Morris Armstrong

Enrolled Agent
Personal Finance, Taxes, Lifestage Based Planning
“Morris Armstrong operates under a fiduciary standard all of the time, whether he is advising clients on financial matters or representing them before the Internal Revenue Service, his mission is to help clients achieve their goals, not his.”

Armstrong Financial Strategies

Job Title:



Morris Armstrong founded Armstrong Financial Strategies in 2001 as fee-only firm. The firm does not accept commissions or referral fees and the only source of its income is from the client.  Morris has taught at Marymount College in Tarrytown, NY and has written extensively on the subject of investments, taxes and planning for Multex Investors, which Reuters purchased in 2003.

Morris has also been active in the field of divorce planning, and in 2008, the Connecticut Law Tribune recognized his efforts. The lawyers in the state voted him as one of the top three planning firms in the state.

Morris has written for and been quoted in numerous publications including the Wall Street Journal, New York Times, Financial Planning magazine, Wealth Manager Magazine and Yahoo Finance. His investment philosophy has been shaped by both John Bogle and Eugene Fama, and is his portfolios, which are a blend of passive and active vehicles, reflect this.

While he enjoys divorce planning, it can be draining and he prefers not to work with those couples who believe that “War of the Roses” was a manual for divorce. He enjoys his role as an Enrolled Agent helping people resolve their issues with the IRS, whether it is a notice or something more involved such as an audit or offer in compromise.


BBA, Banking, Pace University

Assets Under Management:

$12 million

Fee Structure:

Fee Only

CRD Number:



The answers presented on Ask an Advisor, together with any commentaries, articles or other opinions should be considered general information presented to inform the public. They are based on the information provided in the question, which may have omitted important details that would have changed the answer had they been known. 

Articles and answers are not intended as a solicitation of an offer to buy or sell any security investment or instrument or to participate in any particular trading strategy. Armstrong Financial Strategies and Morris Armstrong, EA. are not responsible for, and expressly disclaims all liability for, damages of any kind arising out of use, reference to, or reliance on any information contained within this site. The general information contained in this publication should not be acted upon without obtaining specific legal, tax, and investment advice from a licensed professional.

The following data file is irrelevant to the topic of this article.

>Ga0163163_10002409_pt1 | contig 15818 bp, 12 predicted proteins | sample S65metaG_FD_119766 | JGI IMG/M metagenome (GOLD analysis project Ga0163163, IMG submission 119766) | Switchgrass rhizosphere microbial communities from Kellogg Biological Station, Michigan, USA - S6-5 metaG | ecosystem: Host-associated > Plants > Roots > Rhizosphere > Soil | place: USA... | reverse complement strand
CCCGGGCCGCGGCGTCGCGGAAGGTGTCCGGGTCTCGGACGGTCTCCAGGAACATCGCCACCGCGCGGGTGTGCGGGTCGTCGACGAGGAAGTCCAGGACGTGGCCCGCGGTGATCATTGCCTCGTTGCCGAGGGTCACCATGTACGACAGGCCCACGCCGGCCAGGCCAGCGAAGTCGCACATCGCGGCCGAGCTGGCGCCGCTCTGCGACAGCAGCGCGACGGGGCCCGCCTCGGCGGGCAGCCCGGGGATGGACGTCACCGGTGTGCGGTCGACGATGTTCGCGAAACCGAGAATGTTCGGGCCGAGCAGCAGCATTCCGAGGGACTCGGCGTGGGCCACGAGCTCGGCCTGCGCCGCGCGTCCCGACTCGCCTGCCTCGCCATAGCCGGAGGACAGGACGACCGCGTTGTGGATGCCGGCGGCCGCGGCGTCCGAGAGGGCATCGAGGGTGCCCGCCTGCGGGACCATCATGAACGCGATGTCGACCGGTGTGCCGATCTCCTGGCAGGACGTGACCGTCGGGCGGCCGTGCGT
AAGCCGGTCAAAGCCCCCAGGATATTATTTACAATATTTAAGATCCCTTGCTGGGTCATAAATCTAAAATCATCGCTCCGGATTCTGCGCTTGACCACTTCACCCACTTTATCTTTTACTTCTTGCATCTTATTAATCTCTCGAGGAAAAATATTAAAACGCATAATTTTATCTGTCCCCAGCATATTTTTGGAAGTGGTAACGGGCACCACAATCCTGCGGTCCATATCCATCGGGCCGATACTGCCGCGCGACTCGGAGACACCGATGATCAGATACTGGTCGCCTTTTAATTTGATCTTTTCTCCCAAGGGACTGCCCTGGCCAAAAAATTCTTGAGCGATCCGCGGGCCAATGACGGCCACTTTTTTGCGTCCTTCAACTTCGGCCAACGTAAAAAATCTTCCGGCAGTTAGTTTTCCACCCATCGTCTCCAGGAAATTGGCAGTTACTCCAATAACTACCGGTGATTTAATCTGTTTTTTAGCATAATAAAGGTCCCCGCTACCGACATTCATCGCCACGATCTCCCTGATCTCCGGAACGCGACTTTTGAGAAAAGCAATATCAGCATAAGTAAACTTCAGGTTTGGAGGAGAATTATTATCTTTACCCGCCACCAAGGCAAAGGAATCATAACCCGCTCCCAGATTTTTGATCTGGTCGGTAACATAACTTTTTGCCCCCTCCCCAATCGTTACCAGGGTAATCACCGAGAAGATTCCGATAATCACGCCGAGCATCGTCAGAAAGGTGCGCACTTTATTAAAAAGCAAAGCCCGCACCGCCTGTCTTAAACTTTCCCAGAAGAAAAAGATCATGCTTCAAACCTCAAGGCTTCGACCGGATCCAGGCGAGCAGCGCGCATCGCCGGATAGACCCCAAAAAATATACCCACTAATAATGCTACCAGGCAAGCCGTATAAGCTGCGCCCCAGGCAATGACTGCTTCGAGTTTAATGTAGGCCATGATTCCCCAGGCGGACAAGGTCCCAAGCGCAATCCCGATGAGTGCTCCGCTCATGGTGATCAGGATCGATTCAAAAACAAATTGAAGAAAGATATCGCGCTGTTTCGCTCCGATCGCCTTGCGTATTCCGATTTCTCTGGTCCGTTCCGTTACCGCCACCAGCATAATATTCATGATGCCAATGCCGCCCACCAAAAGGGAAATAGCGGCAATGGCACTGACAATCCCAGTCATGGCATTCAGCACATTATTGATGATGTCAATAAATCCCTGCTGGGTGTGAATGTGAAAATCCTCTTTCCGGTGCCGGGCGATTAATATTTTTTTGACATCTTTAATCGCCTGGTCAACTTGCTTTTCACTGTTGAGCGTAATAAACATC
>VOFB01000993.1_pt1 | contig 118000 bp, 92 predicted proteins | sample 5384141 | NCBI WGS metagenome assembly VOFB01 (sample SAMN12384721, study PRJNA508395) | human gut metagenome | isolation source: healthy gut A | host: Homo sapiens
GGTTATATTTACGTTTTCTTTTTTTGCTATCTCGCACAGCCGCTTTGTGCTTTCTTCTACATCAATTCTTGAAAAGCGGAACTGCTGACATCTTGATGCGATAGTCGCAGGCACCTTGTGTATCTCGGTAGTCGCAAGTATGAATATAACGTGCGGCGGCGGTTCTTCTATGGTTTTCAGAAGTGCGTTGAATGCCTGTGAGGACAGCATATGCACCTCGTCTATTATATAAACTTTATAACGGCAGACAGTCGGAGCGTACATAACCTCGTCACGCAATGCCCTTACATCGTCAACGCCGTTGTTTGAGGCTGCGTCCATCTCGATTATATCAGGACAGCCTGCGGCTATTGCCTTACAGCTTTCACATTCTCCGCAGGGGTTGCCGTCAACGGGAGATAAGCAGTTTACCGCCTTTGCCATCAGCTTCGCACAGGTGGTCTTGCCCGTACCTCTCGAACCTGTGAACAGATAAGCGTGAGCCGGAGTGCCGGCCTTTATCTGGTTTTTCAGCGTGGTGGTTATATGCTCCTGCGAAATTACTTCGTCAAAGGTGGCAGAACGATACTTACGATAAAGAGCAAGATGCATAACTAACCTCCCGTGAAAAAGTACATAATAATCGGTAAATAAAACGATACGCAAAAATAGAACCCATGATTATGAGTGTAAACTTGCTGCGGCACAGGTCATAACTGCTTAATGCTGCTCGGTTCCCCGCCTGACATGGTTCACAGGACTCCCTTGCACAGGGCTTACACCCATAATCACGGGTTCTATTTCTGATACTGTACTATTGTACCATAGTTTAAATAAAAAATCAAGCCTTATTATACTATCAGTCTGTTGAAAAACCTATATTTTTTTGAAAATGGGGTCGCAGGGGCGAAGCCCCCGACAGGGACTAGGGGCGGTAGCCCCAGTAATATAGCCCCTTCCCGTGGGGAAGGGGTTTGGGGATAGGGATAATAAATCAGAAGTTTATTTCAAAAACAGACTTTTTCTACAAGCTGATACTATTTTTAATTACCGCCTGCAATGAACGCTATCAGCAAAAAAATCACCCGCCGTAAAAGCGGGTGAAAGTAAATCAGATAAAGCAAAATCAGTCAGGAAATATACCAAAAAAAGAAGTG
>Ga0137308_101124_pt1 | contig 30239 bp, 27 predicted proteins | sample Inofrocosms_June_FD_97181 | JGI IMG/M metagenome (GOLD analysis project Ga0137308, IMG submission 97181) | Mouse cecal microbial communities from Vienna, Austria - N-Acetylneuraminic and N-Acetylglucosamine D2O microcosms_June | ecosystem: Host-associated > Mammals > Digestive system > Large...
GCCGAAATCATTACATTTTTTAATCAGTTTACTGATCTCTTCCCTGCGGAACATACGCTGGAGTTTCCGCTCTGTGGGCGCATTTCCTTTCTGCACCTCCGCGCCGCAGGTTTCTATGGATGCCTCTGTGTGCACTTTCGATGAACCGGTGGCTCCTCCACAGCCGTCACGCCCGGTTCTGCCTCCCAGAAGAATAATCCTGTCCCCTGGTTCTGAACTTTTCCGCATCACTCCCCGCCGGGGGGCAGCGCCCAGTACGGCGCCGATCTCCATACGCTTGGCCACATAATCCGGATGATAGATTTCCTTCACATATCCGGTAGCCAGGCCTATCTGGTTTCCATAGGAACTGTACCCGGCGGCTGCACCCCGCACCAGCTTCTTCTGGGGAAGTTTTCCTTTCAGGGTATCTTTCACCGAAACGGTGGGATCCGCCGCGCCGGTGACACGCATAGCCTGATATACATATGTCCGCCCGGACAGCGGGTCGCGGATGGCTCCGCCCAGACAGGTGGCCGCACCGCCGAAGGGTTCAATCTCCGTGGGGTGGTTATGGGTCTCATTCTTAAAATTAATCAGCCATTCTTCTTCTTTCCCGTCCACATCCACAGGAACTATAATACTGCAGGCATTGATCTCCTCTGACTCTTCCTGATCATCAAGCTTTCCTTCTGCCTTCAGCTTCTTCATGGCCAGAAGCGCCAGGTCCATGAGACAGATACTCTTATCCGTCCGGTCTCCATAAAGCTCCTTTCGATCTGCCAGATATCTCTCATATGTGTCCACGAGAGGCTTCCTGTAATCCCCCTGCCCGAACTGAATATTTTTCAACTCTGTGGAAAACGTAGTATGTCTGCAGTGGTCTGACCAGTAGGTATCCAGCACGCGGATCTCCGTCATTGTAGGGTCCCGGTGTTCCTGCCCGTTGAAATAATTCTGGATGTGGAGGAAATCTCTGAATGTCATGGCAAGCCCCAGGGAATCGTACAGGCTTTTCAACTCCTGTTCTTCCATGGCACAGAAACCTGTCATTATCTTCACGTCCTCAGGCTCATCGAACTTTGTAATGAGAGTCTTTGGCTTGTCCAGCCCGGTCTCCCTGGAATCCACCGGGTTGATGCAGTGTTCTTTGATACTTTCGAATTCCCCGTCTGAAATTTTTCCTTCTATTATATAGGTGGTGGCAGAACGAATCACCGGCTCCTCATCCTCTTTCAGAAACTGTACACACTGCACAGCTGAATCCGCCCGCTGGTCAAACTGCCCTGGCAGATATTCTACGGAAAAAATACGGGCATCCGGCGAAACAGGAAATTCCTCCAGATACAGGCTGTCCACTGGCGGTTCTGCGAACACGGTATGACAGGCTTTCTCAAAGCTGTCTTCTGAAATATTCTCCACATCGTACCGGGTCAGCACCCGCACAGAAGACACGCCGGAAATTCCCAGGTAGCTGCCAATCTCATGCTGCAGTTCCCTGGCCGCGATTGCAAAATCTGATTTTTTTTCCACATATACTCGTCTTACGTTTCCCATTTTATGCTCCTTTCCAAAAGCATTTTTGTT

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October 2017
    Personal Finance
4 weeks ago
    Personal Finance, Tax Deductions / Credits, Taxes
August 2017
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    Marriage / Divorce, Financial Planning, Choosing an Advisor
What documents do I need to bring to a consultation meeting with a financial advisor if I am in the process of getting divorced and what should I expect to get out of a consultation?
86% of people found this answer helpful

I know from personal experience the issues that you are facing and it was my own divorce which led me to focus on divorce issues in both my planning and divorce practices.  I do hope that your divorce is cordial and does not get nasty.    Sometimes in the process, it is helpful if you have someone in the mental health arena to help with the emotional anguish that often accompanies the end of a marriage.

What do I ask clients to bring to an initial consult?   Nothing - just themselves and to tell me what they are going through and what do they want to accomplish. You will also be asked if there are any nuptial documents in place.  If it is a good fit, at subsequent meetings you will be asked for copies of tax returns and lists of assets and liabilities.  Much of what will be given to attorneys for the discovery will also be what I require.  You will be expected to provide a budget - what do you need to live on.   The copier machine will become your friend - you will need 3 years of tax returns, at least 6 months of brokerage statements, bank statements.  You will need copies of your spouse's retirement plan and work related benefits.

The "best" settlement is going to be determined by your lawyer, his lawyer and the judge.  What I can do, is make sure that you understand the impact of the settlement and how it will impact you. The advisor should be the one to work with you and your lawyer and if needed, handle much of the non-legal paperwork.  If you develop a nice working relationship with the advisor then they can continue post-divorce.

Again, the initial consult is really just a getting to know each other meeting and there is no need to have much documentation.  Always remember though, once engaged, you need to be 100 percent up-front with everything.  

I am sorry for what you are going through, but life does go on - stay strong and healthy.

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